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News Releases from Region 02

EPA Highlights Importance of Updated Standards to Protect the Health of Puerto Rican Farmworkers

Regional Administrator Meets with Members of the Agriculture Community in Utuado

Contact Information: 
Brenda Reyes (reyes.brenda@epa.gov)

(San Juan, PR – December 8, 2016) U.S. Environmental Protection Agency Regional Administrator Judith A. Enck and Carmen Guerrero Pérez, the Director of the EPA’s Caribbean Environmental Protection Division, met with farmworkers, health specialists, rural extension officers, members of the agricultural sector, and professors and students from the University of Puerto Rico in Utuado at a meeting on Tuesday, November 29, to discuss stronger protections for farmworkers and pesticide handlers required by the recently updated Worker Protection Standard. EPA released new federal regulations in September 2015, which will go into effect in January 2017.  

 “There are approximately 30,000 farmworkers in Puerto Rico, and every farmworker deserves a safe and healthy work environment,” said Carmen Guerrero Pérez, the Director of the EPA’s Caribbean Environmental Protection Division. “EPA is committed to making sure farmworkers, farmworkers families, and pesticide applicators are not exposed to toxic pesticides.”

EPA's Worker Protection Standard rule provides stronger protections for the nation's two million agricultural workers and pesticide handlers working on farms, forests, nurseries and greenhouses. The updated EPA regulation strengthens requirements for training, notification, pesticide safety and hazard communication, as well as the use of personal protective equipment and the availability of supplies for routine washing and emergency decontamination. This new standard will protect the health of Puerto Rican farmworkers and the rest of the nation’s two million farmworkers, reminding everyone that we can have a vibrant agricultural economy and healthy farmworkers. The revisions announced in September 2015 were the first changes made to the rule in 24 years.

Agriculture is an almost $550 million industry in Puerto Rico and the Commonwealth has over 13,000 farms on almost 570,000 acres.  In addition to being profitable, these farms also need to make sure that the health of farmworkers is consistently protected. The Worker Protection Standard provisions will help ensure that farmworkers nationwide receive annual safety training; that children under the age of 18 are prohibited from handling pesticides; and that workers are aware of the protections they are afforded and have the tools needed to protect themselves and their families from pesticide exposure. Every farm will need to comply with the new standard.  In Puerto Rico, this standard will be enforced by the Puerto Rico Department of Agriculture, with technical support from the EPA.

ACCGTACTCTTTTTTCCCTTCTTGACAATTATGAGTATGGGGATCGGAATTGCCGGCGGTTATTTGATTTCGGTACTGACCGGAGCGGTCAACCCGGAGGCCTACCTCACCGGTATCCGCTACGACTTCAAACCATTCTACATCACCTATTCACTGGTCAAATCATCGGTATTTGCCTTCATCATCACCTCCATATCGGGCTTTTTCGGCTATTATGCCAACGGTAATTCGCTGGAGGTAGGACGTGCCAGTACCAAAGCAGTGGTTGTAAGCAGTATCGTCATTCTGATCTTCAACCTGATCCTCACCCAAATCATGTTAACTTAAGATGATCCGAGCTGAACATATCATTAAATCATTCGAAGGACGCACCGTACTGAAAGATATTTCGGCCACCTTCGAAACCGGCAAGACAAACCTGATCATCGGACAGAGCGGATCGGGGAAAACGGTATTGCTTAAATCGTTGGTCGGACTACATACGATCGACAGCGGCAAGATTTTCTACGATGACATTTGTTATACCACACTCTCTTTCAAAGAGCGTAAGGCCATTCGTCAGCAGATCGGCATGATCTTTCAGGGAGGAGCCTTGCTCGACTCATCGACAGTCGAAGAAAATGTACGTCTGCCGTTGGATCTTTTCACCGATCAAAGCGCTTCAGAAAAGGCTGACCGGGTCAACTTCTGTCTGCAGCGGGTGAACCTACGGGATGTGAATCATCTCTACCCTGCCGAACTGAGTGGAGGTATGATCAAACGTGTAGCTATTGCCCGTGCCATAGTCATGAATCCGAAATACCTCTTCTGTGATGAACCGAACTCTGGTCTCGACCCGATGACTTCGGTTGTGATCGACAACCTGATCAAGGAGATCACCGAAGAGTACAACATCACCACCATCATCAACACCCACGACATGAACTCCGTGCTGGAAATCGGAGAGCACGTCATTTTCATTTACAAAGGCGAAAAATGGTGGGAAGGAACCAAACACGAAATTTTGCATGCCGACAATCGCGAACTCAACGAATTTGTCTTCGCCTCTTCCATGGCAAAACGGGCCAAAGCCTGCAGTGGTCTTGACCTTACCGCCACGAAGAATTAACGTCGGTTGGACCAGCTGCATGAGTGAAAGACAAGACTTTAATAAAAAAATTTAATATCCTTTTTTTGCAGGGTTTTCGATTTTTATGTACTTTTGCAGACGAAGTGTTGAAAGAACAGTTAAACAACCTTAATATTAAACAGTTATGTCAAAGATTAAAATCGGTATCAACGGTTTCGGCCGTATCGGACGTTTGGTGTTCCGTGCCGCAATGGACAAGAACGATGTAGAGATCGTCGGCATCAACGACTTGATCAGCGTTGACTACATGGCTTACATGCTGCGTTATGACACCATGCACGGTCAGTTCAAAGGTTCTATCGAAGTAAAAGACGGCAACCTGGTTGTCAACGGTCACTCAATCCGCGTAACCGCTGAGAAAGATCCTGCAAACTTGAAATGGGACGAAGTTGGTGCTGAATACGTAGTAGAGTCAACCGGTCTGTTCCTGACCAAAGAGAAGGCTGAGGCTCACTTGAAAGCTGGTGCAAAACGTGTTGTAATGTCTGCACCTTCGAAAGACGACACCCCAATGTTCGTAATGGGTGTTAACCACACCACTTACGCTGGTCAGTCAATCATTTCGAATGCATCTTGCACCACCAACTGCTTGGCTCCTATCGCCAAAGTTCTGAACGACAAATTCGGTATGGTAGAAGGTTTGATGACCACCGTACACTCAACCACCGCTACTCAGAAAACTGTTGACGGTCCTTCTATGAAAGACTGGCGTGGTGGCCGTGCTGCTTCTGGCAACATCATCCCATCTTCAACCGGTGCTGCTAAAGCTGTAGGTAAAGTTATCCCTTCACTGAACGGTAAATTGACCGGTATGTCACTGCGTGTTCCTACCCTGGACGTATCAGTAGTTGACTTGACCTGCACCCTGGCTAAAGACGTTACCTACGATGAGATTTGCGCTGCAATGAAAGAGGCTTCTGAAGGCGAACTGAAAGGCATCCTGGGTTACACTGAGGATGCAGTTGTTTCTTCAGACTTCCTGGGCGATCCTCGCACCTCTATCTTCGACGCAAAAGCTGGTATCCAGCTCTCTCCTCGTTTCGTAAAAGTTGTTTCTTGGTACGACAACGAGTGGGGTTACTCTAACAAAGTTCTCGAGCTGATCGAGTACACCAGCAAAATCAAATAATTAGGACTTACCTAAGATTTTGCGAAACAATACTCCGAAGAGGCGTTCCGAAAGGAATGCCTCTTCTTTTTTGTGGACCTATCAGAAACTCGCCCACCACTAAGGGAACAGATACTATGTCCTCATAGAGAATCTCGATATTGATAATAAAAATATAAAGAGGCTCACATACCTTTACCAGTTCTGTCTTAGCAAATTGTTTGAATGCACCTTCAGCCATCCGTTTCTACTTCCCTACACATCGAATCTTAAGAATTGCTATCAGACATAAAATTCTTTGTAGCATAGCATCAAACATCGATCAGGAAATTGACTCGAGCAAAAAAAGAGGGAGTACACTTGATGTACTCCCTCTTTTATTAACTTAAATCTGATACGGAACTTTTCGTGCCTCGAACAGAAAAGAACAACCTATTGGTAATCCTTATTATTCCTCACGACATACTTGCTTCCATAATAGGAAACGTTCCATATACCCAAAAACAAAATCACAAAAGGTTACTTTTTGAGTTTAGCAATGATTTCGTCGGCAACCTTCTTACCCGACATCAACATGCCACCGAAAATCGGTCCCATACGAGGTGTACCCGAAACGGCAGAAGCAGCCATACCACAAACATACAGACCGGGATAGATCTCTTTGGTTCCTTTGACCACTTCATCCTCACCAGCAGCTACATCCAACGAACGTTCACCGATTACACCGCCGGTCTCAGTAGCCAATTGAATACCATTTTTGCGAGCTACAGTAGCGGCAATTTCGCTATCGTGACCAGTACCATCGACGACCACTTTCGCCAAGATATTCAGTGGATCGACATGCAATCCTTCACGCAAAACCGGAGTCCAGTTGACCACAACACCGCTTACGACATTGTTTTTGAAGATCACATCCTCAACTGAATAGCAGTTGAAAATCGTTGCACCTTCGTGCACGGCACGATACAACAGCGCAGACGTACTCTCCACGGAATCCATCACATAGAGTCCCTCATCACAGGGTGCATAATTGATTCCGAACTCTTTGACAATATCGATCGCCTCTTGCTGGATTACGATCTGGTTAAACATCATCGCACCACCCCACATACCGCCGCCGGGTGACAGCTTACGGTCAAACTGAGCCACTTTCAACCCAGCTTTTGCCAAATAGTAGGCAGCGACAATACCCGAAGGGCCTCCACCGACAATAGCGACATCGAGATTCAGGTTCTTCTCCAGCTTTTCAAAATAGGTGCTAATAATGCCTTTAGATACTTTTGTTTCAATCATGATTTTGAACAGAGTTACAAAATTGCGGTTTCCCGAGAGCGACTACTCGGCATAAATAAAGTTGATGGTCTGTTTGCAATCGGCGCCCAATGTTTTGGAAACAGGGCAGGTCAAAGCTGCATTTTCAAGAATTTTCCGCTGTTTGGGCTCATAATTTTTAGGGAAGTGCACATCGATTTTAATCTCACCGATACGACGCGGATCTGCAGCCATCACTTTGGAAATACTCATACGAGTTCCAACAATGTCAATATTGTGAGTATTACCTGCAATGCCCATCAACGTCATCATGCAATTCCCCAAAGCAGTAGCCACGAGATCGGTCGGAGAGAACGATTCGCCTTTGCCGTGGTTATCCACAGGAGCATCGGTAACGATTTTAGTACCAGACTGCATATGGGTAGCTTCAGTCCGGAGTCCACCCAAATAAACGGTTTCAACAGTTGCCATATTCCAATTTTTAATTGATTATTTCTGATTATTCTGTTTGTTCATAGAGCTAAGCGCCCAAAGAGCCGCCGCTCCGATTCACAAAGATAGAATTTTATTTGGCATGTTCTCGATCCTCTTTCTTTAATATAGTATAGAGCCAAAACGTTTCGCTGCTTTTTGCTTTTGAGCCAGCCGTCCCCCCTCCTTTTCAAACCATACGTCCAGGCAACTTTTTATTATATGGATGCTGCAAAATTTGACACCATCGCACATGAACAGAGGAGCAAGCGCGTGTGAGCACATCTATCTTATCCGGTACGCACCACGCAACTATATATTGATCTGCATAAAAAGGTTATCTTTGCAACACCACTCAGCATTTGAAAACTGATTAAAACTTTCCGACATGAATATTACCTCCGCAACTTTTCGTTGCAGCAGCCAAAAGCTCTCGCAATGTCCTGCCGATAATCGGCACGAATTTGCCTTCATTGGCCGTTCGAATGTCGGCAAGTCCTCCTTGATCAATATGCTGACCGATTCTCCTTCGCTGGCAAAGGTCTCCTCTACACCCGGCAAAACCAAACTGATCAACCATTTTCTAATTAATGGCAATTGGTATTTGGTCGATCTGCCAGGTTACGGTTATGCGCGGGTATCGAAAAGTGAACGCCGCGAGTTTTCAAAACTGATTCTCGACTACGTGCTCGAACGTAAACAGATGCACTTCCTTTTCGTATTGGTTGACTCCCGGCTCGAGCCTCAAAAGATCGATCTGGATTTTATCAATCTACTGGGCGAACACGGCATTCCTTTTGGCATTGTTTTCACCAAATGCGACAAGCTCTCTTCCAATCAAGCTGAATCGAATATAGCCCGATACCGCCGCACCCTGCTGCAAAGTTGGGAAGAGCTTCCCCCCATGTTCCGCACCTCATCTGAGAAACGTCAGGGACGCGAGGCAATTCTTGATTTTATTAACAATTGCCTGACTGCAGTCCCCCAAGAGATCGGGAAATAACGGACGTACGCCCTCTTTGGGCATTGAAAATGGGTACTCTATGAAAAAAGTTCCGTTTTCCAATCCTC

For workers and handlers of pesticide products on farms, in forests and nurseries and greenhouses, EPA will require:

  • The minimum age for pesticide handlers and early-entry workers has been established at 18 years of age – previously there was no minimum age.
  • Annual mandatory training for farmworkers so they can be informed on how to protect themselves and their families from pesticide exposures. Previously, trainings happened once every five years in Puerto Rico.
  • Each farmworker must now be provided with at least one gallon of water at the beginning of each work period and handlers must get three gallons of water for decontamination. No quantities of water were specifically spelled out previously.
  • Farmworkers will now be trained on safety before they go out into the field to work. Previously, farms had up to five days to offer the training.
  • Improved communication and displaying of information related to the application of pesticides at farms.   
  • Employers must now provide respirator testing and training and medical evaluations that conform to Occupational Safety and Health Administration standards for any pesticide handler required to wear any respirator as specified by the pesticide labeling. Recordkeeping of completion of respirator testing, handler training and medical evaluations is now also required.
  • Each farm must now provide a system capable of delivering 0.4 gallons of water for eye washing per minute for 15 minutes, or six gallons of water able to flow for 15 minutes if pesticide handlers use products requiring eye protection or use a pressurized closed system.

Additionally, EPA is making improvements to the training programs. By better protecting agricultural workers, EPA anticipates fewer pesticide exposure incidents among farmworkers and their family members. Fewer incidents means a healthier workforce and avoiding lost wages and medical bills.

View the video to learn more about EPA’s revised worker protection standards:

Here are thoughts from a former farmworker on EPA’s revised worker protection standards: